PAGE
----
Admission extension plea: SC seeks details of vacant engg seats

Admission extension plea: SC seeks details of vacant engg seats

The Supreme Court on Thursday told the Karnataka Unaided Private Engineering Colleges Association that it would consider their plea for extension of admission deadline only if they are able furnish exact number of students, who gave up their seats to get admission in medical colleges.

“We would not allow your plea as there is a flaw because people pay money to get admission in such seats. If you can't get the exact number of students from engineering colleges, who opted for medical course, we would not consider your plea,” a bench of Justices P C Ghose and R K Agrawal told senior advocate Kapil Sibal.Sibal, along with advocate Rohit Bhat, representing the association of 151 colleges of Karnataka, submitted that as many as 5,300 students appeared for both engineering and medical colleges entrance test, and as per the information available from 26 colleges, 130 seats fell vacant after the students preferred the medical course.

The association urged the court to extend the admission deadline of August 15 to September 30 in view of re-examination of All India Pre-Medical and Pre-Dental Test (AIPMT) on July 25. They claimed many seats in engineering colleges fell vacant as students with Physics, Chemistry, Maths and Biology subjects preferred admission to medical colleges. On June 15, the SC had scrapped the AIPMT held on May 3 due to irregularities and paper leakage.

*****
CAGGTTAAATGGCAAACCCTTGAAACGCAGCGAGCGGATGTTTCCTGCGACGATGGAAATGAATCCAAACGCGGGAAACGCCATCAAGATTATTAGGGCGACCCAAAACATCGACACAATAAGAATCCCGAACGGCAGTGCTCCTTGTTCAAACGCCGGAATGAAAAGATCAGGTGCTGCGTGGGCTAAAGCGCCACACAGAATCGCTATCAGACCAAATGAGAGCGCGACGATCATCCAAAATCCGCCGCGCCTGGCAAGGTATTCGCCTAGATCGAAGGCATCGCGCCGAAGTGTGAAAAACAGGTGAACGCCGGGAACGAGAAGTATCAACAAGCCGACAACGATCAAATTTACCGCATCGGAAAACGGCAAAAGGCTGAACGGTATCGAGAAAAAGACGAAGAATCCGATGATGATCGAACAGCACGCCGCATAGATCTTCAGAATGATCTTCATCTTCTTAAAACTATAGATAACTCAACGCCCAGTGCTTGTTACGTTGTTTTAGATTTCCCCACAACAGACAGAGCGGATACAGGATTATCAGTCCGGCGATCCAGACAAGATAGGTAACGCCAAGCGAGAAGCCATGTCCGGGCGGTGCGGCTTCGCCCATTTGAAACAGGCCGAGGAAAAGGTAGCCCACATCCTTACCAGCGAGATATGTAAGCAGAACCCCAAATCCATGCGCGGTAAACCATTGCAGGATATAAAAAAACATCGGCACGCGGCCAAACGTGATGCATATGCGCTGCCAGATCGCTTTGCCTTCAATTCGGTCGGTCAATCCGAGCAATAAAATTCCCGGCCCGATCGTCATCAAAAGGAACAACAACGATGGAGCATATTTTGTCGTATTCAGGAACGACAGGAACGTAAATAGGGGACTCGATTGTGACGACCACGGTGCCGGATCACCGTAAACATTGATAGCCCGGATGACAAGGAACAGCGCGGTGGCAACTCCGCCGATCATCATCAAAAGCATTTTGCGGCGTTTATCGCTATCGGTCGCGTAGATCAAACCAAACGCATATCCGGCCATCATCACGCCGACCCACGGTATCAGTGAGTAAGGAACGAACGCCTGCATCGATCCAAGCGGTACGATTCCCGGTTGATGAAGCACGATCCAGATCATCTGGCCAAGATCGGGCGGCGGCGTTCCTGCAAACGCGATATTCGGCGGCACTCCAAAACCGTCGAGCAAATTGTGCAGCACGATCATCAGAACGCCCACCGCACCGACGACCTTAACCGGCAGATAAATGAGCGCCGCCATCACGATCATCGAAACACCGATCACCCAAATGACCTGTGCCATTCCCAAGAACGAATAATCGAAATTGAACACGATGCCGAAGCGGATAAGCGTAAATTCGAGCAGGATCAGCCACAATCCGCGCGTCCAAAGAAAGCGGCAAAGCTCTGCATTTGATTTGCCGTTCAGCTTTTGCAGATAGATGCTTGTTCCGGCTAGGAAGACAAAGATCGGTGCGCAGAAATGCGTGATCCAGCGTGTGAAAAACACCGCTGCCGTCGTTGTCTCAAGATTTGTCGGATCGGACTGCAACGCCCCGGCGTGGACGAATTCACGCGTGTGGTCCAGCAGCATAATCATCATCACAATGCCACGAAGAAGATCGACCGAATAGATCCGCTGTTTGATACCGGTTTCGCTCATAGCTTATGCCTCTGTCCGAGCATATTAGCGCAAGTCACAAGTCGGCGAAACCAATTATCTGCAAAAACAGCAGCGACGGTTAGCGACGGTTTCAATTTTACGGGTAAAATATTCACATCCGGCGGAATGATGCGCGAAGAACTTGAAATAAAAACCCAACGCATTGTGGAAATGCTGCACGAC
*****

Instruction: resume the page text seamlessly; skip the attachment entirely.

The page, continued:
Additional Solicitor General Maninder Singh, representing the All India Council for Technical Education, opposed their plea, contending the apex court had through earlier judgments fixed the academic schedule with great difficulty. “The court's indulgence would be misused by these colleges as who is going to monitor who got admission where,” he said, adding every year 4,000 to 5,000 engineering seats remained vacant. The court gave association time to furnish the number of students preferring medical to engineering.

In its petition, the association of 151 unaided private engineering colleges claimed students who were otherwise unable to gain entry into medical colleges would have got admission into engineering colleges. However, by retaking the AIPMT, if eligible, these students would now stand a chance of gaining admission into medical colleges and would vacate the engineering seats held by them.

The AICTE contended that very few students opted for both medical and engineering subjects.

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